California Assembly Approves Bill That Would Allow Groups To Distribute Condoms to Prison Inmates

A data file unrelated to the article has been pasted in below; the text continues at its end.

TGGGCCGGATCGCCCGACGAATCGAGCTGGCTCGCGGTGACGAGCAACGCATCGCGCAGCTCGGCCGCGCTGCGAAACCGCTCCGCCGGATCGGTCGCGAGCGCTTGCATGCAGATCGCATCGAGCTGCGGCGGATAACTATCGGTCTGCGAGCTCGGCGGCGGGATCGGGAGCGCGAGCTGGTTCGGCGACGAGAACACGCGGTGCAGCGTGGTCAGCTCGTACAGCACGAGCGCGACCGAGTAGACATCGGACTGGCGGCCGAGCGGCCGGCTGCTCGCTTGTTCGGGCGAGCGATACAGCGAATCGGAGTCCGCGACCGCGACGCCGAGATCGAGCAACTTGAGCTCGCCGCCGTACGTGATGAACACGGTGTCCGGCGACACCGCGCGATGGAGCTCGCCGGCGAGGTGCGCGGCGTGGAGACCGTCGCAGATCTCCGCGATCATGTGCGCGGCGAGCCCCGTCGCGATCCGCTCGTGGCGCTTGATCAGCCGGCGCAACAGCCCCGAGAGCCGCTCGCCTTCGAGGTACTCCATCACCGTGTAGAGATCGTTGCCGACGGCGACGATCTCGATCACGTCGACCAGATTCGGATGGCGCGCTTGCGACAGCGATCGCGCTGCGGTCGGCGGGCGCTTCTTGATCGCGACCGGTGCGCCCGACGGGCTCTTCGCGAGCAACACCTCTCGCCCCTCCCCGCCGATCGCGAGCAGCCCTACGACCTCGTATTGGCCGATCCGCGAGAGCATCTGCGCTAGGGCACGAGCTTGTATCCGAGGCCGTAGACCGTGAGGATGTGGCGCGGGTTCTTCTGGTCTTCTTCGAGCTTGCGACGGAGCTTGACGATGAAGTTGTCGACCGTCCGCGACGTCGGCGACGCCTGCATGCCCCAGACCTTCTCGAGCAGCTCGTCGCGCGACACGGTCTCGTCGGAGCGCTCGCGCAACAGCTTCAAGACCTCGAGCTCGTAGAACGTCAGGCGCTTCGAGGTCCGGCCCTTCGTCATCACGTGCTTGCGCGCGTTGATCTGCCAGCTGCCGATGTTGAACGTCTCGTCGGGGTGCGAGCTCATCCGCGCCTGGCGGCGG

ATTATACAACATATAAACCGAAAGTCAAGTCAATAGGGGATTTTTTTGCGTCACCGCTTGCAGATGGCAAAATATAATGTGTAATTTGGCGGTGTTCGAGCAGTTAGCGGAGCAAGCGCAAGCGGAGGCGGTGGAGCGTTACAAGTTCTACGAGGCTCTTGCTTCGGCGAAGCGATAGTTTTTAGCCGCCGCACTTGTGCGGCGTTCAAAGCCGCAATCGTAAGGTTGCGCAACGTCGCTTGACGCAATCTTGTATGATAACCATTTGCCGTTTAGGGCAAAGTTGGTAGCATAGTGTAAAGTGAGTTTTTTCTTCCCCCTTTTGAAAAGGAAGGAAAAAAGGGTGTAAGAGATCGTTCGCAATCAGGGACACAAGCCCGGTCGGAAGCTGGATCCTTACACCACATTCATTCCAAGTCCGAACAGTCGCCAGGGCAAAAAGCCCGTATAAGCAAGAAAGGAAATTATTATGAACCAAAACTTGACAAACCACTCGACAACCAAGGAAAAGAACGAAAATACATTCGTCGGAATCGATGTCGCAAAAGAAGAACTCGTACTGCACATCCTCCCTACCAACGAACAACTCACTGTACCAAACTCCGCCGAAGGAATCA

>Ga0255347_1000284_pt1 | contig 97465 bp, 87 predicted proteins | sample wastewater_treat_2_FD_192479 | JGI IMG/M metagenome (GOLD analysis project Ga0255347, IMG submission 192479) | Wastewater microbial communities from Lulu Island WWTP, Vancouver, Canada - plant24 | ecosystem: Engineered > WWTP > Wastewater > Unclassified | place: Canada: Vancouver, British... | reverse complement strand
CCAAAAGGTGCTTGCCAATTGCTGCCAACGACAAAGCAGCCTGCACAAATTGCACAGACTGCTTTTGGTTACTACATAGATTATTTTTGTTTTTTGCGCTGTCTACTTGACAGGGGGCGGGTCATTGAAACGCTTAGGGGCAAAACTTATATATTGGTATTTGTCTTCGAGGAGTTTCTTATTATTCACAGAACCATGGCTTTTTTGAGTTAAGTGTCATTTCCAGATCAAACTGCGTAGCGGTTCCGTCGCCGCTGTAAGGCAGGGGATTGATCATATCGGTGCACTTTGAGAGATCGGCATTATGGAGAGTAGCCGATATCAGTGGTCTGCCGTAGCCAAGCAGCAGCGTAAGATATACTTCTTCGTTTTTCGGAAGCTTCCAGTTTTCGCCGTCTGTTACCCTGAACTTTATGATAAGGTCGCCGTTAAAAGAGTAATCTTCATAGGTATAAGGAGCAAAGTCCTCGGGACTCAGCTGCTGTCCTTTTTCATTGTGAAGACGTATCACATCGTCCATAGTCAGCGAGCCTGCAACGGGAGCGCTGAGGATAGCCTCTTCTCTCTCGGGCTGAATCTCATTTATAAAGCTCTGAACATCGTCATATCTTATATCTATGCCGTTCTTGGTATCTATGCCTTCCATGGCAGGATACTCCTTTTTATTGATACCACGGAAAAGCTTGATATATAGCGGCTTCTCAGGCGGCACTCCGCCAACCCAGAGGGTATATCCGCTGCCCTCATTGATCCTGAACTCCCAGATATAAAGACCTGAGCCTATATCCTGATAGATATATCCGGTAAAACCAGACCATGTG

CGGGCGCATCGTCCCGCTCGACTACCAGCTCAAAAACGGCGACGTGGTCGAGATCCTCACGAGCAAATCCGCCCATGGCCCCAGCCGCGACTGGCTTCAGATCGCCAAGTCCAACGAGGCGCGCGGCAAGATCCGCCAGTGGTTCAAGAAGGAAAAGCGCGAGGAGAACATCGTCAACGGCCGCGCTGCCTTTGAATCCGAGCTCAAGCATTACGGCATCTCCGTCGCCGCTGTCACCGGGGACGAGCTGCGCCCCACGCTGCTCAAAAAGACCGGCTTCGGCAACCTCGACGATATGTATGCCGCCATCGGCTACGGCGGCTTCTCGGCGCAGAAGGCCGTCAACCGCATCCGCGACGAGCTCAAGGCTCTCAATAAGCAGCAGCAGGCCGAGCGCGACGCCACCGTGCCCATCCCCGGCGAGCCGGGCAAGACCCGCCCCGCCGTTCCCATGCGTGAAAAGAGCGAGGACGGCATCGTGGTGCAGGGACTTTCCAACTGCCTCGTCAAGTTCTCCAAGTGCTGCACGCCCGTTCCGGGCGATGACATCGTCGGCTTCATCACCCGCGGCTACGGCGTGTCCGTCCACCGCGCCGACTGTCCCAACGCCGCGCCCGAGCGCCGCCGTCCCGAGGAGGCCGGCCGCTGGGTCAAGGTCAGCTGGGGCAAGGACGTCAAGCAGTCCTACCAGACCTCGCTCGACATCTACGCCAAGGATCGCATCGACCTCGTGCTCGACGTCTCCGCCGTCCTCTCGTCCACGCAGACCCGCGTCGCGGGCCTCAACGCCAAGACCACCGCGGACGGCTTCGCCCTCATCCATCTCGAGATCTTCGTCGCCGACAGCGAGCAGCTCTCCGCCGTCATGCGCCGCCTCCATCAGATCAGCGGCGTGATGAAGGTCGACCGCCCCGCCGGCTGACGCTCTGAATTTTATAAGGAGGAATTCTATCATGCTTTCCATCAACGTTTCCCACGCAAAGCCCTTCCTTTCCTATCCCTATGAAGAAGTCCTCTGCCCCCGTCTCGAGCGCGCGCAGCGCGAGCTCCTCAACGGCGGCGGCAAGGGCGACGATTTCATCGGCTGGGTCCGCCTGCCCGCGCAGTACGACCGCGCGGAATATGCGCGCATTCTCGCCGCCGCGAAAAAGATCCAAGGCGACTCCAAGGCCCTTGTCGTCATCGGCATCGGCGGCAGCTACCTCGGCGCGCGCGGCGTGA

The California Assembly on Wednesday approved 41-34 a bill (AB 1677) that would allow not-for-profit or public health organizations to distribute condoms, dental dams or other sex-related protective devices to the state's 162,000 prison inmates, the AP/San Francisco Chronicle reports. Supporters of the bill, sponsored by Assembly member Paul Koretz (D), say it would help curb the spread of HIV and other sexually transmitted diseases in the state. "Our prisons are HIV infection factories, and we are paying tens of millions of dollars a year for not making condoms available," Koretz said, adding that the Department of Corrections spends about $14 million annually on HIV/AIDS-related medications (AP/San Francisco Chronicle, 6/2). The federal government estimates that about 30% of federal male prison inmates engage in sex acts with other male inmates. However, the state corrections department does not track the number of inmates caught or punished for engaging in such acts (Kaiser Daily HIV/AIDS Report, 3/1). However, opponents of the bill say it would encourage inmates to engage in sexual intercourse in prisons, which is illegal in the state. "This is absolute insanity," Assembly member Dennis Mountjoy (R) said, adding, "What you are doing is facilitating lawbreakers." The bill now goes to the state Senate (AP/San Francisco Chronicle, 6/2).This is part of the KHN Morning Briefing, a summary of health policy coverage from major news organizations. Sign up for an email subscription.